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Is there really a change in the global order?



In the history of modern nation-states, there have been three efforts to shape the global order. The first effort, after World War I, through the Treaty of Versailles and the League of Nations, tragically failed. Instead, the world got European fascism, U.S. isolationism, a global economic crisis, and millions dead from the Holocaust and World War II. Following World War II, the U.S. and its partners were dramatically more successful, building what came to be called “the liberal international order,” through the Marshall Plan and new multilateral institutions like the United Nations, the World Bank and IMF, NATO, the European Union, and others. The third effort came following the West’s Cold War triumph. European democracies emerged or were restored, NATO was enlarged, the European Union expanded, and it seemed for a time that the rules, practices, and institutions developed in the West after World War II and during the Cold War period could absorb and steer an expanded international order. China profited from and embraced this order for a time.
Now it is becoming increasingly evident that the power of US hegemony and the West is shifting. The rapid rise of the People’s Republic of China in the last part of the 20th century and early decades of the 21st century represents a paradigm shift in global affairs comparable in magnitude to the collapse of the Soviet Union. “The Russian invasion of Ukraine and a series of COVID-related shutdowns in China do not, on the surface, appear to have much in common,” writes Michael Schuman in The Atlantic. “Yet both are accelerating a shift that is taking the world in a dangerous direction, splitting it into two spheres, one centered on Washington, D.C., the other on Beijing.” What once was termed the Washington Consensus is being replaced by the Beijing Consensus, the idea forwarded by Joshua Cooper Ramo in 2004. Many believe USA and China are moving towards a New Cold War. Both are also engaged in another space race. And in this power tussle geopolitics seems to be taking the front seat amidst the changing global order wherein trust emerges as a critical factor for many countries in making major economic moves.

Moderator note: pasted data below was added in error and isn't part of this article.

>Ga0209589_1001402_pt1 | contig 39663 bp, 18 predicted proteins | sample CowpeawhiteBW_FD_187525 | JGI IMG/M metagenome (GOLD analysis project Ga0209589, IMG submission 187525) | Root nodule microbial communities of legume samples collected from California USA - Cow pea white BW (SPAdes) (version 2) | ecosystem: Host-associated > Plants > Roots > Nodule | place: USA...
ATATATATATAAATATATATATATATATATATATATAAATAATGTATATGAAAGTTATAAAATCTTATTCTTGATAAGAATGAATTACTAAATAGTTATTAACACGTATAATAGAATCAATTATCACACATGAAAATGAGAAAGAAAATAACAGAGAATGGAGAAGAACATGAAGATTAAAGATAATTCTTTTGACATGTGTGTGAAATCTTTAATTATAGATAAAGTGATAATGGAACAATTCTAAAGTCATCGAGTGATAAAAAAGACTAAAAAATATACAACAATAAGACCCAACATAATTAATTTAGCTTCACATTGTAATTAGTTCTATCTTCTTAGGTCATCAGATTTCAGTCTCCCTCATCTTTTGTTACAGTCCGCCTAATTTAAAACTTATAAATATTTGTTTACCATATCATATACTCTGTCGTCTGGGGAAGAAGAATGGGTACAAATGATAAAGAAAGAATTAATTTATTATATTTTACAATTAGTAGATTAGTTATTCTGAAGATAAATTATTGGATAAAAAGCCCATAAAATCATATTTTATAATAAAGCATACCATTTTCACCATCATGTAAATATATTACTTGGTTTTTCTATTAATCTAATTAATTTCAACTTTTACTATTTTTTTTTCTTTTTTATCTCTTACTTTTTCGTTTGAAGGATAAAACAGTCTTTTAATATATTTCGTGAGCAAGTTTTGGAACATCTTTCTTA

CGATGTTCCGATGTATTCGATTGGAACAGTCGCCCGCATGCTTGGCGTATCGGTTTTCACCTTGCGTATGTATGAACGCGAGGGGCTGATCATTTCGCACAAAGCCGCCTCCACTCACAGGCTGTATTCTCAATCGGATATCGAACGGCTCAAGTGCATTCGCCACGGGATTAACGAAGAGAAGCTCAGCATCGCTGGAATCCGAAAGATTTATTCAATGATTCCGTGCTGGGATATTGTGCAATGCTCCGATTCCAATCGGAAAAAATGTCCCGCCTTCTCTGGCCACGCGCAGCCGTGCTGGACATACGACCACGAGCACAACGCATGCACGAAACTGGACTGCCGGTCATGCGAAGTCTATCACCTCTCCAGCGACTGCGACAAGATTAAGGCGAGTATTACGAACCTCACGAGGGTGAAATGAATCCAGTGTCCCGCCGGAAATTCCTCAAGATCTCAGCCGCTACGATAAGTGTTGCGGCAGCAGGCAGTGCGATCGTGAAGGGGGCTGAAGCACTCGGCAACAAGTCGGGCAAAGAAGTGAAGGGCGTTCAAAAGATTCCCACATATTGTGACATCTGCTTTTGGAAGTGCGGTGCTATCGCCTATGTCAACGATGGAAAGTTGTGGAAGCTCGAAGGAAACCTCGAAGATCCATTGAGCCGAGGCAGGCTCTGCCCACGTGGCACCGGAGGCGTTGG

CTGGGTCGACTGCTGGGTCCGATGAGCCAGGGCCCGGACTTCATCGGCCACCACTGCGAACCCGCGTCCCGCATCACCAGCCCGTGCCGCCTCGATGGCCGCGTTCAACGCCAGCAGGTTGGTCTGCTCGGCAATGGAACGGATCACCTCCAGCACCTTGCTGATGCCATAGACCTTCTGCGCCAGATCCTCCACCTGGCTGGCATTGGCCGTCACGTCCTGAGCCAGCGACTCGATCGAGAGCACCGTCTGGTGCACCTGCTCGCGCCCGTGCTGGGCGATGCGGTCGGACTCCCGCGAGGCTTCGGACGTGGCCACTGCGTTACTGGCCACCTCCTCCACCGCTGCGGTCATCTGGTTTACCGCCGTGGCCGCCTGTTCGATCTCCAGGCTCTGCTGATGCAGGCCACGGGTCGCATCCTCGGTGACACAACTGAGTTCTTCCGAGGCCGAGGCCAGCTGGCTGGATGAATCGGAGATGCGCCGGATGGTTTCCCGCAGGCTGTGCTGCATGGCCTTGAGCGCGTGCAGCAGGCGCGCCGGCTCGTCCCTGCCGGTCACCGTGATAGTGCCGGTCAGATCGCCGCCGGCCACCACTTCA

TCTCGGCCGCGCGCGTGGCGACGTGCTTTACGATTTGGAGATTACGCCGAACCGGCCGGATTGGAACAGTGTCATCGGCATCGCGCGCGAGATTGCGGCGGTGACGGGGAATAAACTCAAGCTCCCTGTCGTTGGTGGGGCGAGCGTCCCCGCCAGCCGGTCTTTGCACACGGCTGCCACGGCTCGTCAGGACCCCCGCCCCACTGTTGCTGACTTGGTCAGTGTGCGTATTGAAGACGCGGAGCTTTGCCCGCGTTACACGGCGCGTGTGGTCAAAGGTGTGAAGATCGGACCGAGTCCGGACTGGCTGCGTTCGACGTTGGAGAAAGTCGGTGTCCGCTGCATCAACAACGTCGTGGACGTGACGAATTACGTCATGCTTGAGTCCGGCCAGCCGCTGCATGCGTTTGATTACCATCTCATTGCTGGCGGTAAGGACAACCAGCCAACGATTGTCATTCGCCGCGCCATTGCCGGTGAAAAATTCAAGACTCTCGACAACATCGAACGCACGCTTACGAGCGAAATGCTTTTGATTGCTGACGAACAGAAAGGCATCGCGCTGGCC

USA, China, Russia and EU can be termed as the big players in global politics. New emerging powers include countries like India, South Africa and Brazil. Various regional groups like ASEAN, SCO and international organizations like OPEC, NATO play an important role in global political and economic affairs which are continuously shaping the global order. As international politics works on the principle of realism and balance of power is essential component of it, it becomes necessary to include emerging powers in power sharing and thus shaping the international order. Though UN has many failures on its head; the most recent one being unable to prevent Russia-Ukraine war and military coup in Myanmar, its importance cannot be neglected while talking about international politics. Other such international organizations include WTO, WHO, World Bank and many more. Pressure groups like Amnesty International, World Wildlife Fund, etc. play significant role in framing global conventions and keep a check on excesses by sates as they are the biggest protector as well as the biggest abuser of human rights.
Beginning in 1979, China launched several economic reform. From 1979 to 2018, China’s annual real GDP averaged 9.5%. Chinese President Xi-Jinping has vigorously pursued the Go Global Strategy, ordering all enterprises to invest in international markets. The Belt and Road Initiative is the most visible manifestation of the Go Global strategy. The last decade also witnessed China’s huge technological advancement be it artificial intelligence, space sector, military advancement, etc. With Xi Jinping in the power who wants to be remembered alongside of great CPC leaders like Mao Zedong and Deng Xiaoping, he is willing to do everything possible to make China the global leader. After LPG reforms in 1991, Indian economy has grown exponentially. It is now the fifth largest economy with $ 2.5 trillion. India has also emerged as the world leader since last few years owing to its vibrant foreign policy under the leadership of PM Modi. As PM mentioned India now exports worth Rs. 1 lakh crore defence equipments. India is advancing technologically in all sectors be it automobile, defence, space, etc.